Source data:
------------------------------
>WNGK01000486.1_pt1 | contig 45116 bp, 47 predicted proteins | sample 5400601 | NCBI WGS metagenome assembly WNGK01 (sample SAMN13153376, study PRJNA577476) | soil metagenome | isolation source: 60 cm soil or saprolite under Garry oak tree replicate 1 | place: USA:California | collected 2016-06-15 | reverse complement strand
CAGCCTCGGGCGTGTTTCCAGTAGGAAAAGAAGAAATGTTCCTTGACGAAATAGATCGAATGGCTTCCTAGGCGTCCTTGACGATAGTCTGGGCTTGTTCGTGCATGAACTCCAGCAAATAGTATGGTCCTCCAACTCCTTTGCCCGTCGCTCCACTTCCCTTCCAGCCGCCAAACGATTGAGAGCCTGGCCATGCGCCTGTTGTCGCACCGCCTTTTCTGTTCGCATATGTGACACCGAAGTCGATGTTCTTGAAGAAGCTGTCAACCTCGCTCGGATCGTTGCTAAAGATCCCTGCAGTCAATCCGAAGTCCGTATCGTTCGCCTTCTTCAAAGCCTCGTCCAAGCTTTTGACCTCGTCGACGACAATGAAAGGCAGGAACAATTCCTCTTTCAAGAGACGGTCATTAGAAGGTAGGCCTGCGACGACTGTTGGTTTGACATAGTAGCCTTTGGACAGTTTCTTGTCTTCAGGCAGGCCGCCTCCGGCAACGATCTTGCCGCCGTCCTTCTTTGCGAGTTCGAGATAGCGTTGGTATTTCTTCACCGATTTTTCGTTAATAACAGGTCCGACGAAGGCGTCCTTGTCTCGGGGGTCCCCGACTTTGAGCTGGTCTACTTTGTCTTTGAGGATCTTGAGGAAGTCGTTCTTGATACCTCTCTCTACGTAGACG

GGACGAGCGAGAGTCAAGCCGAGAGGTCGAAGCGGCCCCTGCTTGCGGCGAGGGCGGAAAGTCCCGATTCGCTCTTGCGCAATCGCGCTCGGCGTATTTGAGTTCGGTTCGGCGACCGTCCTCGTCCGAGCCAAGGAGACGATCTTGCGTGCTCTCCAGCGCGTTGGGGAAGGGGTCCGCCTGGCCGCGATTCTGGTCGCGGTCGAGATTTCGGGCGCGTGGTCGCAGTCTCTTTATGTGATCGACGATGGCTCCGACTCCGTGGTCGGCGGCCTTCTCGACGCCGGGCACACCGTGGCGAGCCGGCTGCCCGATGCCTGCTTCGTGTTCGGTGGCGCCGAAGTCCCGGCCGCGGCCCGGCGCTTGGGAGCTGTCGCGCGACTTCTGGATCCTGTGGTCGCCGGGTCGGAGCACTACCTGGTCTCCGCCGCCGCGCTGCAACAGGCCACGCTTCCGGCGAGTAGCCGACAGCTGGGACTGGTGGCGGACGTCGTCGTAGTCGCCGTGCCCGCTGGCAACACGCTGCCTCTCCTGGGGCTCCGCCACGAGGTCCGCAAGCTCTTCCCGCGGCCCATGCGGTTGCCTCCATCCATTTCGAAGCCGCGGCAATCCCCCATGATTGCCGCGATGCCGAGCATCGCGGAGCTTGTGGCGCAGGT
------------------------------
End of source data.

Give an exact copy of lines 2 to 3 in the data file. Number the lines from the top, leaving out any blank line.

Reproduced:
CAGCCTCGGGCGTGTTTCCAGTAGGAAAAGAAGAAATGTTCCTTGACGAAATAGATCGAATGGCTTCCTAGGCGTCCTTGACGATAGTCTGGGCTTGTTCGTGCATGAACTCCAGCAAATAGTATGGTCCTCCAACTCCTTTGCCCGTCGCTCCACTTCCCTTCCAGCCGCCAAACGATTGAGAGCCTGGCCATGCGCCTGTTGTCGCACCGCCTTTTCTGTTCGCATATGTGACACCGAAGTCGATGTTCTTGAAGAAGCTGTCAACCTCGCTCGGATCGTTGCTAAAGATCCCTGCAGTCAATCCGAAGTCCGTATCGTTCGCCTTCTTCAAAGCCTCGTCCAAGCTTTTGACCTCGTCGACGACAATGAAAGGCAGGAACAATTCCTCTTTCAAGAGACGGTCATTAGAAGGTAGGCCTGCGACGACTGTTGGTTTGACATAGTAGCCTTTGGACAGTTTCTTGTCTTCAGGCAGGCCGCCTCCGGCAACGATCTTGCCGCCGTCCTTCTTTGCGAGTTCGAGATAGCGTTGGTATTTCTTCACCGATTTTTCGTTAATAACAGGTCCGACGAAGGCGTCCTTGTCTCGGGGGTCCCCGACTTTGAGCTGGTCTACTTTGTCTTTGAGGATCTTGAGGAAGTCGTTCTTGATACCTCTCTCTACGTAGACG

GGACGAGCGAGAGTCAAGCCGAGAGGTCGAAGCGGCCCCTGCTTGCGGCGAGGGCGGAAAGTCCCGATTCGCTCTTGCGCAATCGCGCTCGGCGTATTTGAGTTCGGTTCGGCGACCGTCCTCGTCCGAGCCAAGGAGACGATCTTGCGTGCTCTCCAGCGCGTTGGGGAAGGGGTCCGCCTGGCCGCGATTCTGGTCGCGGTCGAGATTTCGGGCGCGTGGTCGCAGTCTCTTTATGTGATCGACGATGGCTCCGACTCCGTGGTCGGCGGCCTTCTCGACGCCGGGCACACCGTGGCGAGCCGGCTGCCCGATGCCTGCTTCGTGTTCGGTGGCGCCGAAGTCCCGGCCGCGGCCCGGCGCTTGGGAGCTGTCGCGCGACTTCTGGATCCTGTGGTCGCCGGGTCGGAGCACTACCTGGTCTCCGCCGCCGCGCTGCAACAGGCCACGCTTCCGGCGAGTAGCCGACAGCTGGGACTGGTGGCGGACGTCGTCGTAGTCGCCGTGCCCGCTGGCAACACGCTGCCTCTCCTGGGGCTCCGCCACGAGGTCCGCAAGCTCTTCCCGCGGCCCATGCGGTTGCCTCCATCCATTTCGAAGCCGCGGCAATCCCCCATGATTGCCGCGATGCCGAGCATCGCGGAGCTTGTGGCGCAGGT